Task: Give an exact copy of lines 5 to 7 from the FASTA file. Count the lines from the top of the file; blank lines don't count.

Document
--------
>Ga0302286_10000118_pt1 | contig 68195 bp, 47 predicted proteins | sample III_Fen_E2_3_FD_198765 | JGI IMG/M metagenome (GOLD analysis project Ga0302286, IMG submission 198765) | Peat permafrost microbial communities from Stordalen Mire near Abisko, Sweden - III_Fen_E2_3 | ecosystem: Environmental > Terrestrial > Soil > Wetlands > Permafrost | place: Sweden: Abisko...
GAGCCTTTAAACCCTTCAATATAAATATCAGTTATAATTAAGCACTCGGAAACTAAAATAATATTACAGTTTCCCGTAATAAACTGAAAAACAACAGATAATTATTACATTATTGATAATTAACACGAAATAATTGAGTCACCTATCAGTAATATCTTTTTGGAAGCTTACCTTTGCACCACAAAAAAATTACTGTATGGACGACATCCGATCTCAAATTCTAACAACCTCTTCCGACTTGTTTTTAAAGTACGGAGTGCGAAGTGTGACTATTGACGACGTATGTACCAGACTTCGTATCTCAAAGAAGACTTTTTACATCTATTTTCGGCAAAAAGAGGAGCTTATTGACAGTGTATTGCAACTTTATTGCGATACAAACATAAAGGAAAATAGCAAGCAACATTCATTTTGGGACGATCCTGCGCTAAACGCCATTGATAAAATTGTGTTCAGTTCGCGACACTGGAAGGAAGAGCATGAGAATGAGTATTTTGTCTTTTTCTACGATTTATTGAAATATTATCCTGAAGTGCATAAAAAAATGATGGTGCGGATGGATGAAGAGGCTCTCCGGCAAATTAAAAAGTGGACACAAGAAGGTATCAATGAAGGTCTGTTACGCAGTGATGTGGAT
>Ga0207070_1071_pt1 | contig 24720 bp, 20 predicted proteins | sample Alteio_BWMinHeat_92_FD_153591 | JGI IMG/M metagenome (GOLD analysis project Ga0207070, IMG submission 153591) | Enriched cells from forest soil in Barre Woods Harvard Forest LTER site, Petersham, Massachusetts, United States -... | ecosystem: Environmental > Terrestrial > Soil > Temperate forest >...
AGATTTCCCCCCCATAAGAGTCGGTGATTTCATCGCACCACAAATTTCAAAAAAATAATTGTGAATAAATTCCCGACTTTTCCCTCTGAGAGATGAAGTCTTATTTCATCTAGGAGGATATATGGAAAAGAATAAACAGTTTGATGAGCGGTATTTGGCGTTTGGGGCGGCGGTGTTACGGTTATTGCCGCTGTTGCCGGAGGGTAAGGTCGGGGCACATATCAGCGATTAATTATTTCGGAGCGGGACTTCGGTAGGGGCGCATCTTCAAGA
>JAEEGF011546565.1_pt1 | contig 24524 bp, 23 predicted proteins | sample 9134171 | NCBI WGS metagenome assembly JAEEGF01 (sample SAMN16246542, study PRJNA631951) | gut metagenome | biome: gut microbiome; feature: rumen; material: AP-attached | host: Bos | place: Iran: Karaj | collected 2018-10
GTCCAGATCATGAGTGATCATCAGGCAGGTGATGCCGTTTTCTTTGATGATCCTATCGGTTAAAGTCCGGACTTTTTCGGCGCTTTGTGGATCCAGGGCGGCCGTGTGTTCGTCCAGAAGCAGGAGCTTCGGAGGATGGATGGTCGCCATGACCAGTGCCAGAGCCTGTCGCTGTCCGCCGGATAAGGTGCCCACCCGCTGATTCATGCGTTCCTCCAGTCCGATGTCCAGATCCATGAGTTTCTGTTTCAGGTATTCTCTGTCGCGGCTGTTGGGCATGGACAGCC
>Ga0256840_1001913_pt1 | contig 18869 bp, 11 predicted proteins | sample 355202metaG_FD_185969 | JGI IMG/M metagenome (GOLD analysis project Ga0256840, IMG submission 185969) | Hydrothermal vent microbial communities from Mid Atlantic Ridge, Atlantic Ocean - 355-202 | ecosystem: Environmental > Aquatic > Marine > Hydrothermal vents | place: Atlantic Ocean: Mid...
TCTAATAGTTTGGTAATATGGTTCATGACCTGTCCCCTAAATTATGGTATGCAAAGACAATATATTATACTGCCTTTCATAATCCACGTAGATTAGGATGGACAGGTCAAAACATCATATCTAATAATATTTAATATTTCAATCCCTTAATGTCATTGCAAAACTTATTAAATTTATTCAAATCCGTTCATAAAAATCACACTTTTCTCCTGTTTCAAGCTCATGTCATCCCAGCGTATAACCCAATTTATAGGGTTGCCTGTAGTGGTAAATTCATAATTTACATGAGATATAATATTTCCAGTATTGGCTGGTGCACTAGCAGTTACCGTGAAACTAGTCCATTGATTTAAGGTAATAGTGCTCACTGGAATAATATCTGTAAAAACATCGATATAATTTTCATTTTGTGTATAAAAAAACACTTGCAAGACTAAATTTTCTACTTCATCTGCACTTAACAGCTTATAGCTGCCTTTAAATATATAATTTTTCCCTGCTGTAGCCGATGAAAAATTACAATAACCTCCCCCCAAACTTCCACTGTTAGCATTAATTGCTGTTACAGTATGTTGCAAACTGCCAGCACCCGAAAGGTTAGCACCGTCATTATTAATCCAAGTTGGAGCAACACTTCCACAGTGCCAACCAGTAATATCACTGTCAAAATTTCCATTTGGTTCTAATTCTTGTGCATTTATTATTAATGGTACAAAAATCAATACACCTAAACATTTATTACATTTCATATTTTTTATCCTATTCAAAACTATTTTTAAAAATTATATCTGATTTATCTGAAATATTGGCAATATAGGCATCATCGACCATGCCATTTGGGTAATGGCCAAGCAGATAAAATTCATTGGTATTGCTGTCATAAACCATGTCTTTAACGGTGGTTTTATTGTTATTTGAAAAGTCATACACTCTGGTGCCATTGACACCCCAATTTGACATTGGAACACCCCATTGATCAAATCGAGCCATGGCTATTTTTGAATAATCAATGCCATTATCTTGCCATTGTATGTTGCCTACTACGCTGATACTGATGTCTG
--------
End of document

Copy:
>JAEEGF011546565.1_pt1 | contig 24524 bp, 23 predicted proteins | sample 9134171 | NCBI WGS metagenome assembly JAEEGF01 (sample SAMN16246542, study PRJNA631951) | gut metagenome | biome: gut microbiome; feature: rumen; material: AP-attached | host: Bos | place: Iran: Karaj | collected 2018-10
GTCCAGATCATGAGTGATCATCAGGCAGGTGATGCCGTTTTCTTTGATGATCCTATCGGTTAAAGTCCGGACTTTTTCGGCGCTTTGTGGATCCAGGGCGGCCGTGTGTTCGTCCAGAAGCAGGAGCTTCGGAGGATGGATGGTCGCCATGACCAGTGCCAGAGCCTGTCGCTGTCCGCCGGATAAGGTGCCCACCCGCTGATTCATGCGTTCCTCCAGTCCGATGTCCAGATCCATGAGTTTCTGTTTCAGGTATTCTCTGTCGCGGCTGTTGGGCATGGACAGCC
>Ga0256840_1001913_pt1 | contig 18869 bp, 11 predicted proteins | sample 355202metaG_FD_185969 | JGI IMG/M metagenome (GOLD analysis project Ga0256840, IMG submission 185969) | Hydrothermal vent microbial communities from Mid Atlantic Ridge, Atlantic Ocean - 355-202 | ecosystem: Environmental > Aquatic > Marine > Hydrothermal vents | place: Atlantic Ocean: Mid...